Industrialists are calling for particular attention to what the government has agreed with its creditors, stressing that “the markets ask for greater credibility in exercising financial policy.”
In its monthly bulletin on financial activity, SEV discerns fatigue in consumer and business confidence data in recent months which leaves no room for misinterpretation.
Furthermore, the course of the markets – be it the Greek stock exchange, the state bond market or the meager upgrades by rating agencies – is not proportionate to the conclusion of the third bailout program and the potential access of the state, enterprises and banks to borrowing from abroad on better terms.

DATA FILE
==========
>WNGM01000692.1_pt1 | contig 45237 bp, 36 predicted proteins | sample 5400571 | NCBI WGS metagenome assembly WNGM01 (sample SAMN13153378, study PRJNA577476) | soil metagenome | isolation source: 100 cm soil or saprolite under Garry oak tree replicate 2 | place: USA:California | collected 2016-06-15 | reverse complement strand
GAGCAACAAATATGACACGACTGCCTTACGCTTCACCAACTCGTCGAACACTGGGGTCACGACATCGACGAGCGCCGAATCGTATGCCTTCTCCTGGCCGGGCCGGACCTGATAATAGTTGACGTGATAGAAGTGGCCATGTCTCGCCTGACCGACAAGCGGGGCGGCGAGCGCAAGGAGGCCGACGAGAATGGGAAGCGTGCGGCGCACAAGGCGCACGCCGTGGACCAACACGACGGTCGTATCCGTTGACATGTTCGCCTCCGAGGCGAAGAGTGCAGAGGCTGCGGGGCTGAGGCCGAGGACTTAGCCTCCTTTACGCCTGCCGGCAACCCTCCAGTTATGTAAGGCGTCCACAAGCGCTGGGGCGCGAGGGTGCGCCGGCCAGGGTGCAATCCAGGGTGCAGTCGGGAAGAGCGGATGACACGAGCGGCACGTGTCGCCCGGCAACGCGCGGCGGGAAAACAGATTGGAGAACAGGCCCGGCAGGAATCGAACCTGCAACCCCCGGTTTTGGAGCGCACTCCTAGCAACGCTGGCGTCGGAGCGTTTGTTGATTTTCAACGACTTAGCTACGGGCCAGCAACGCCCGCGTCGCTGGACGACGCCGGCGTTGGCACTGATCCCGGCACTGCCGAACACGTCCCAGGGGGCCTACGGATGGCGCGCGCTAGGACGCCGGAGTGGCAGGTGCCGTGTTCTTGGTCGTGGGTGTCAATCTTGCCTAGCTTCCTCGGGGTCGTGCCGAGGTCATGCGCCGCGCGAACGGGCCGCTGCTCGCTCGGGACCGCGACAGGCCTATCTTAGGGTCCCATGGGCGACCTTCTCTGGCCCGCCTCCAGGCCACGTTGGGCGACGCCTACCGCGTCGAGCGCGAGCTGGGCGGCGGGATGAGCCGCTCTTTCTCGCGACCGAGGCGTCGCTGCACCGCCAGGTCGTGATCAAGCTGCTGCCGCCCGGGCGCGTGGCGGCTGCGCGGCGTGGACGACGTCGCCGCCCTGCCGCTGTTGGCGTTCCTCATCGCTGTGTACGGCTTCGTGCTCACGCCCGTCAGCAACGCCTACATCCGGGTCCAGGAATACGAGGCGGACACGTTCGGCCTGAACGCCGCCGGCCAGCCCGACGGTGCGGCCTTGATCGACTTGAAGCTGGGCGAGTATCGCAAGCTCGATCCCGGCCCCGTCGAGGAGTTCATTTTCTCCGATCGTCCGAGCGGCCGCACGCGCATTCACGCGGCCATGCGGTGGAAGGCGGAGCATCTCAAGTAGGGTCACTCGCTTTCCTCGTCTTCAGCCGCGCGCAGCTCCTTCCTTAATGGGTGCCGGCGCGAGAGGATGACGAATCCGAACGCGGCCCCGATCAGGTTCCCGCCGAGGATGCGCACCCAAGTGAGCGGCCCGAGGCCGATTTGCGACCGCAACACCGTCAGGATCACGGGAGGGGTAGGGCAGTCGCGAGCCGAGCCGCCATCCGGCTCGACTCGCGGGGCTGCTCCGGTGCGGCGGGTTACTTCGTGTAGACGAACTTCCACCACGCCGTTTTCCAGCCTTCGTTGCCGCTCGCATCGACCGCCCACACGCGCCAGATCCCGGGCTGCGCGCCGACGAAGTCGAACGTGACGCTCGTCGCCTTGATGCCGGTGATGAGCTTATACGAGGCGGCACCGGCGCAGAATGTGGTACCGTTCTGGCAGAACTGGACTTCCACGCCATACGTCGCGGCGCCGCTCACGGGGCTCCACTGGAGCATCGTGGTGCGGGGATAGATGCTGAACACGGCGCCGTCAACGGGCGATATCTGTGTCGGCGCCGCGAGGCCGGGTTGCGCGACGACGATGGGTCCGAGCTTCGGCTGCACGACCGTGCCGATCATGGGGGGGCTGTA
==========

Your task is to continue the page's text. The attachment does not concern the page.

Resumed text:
At the same time, it stresses, the markets have negatively assessed the statements by European Central Bank Executive Board member Benoit Coeure against the extension of the waiver that provides banks with cheap liquidity and Greece’s inclusion in the ECB’s bond-buying program.
All of the above, plus the Eurogroup decision to defer the last bailout tranche until next month, mean that without religious adherence to Athens’s pledges, the prospects of a robust economic recovery will be limited in the expected climate of political polarization.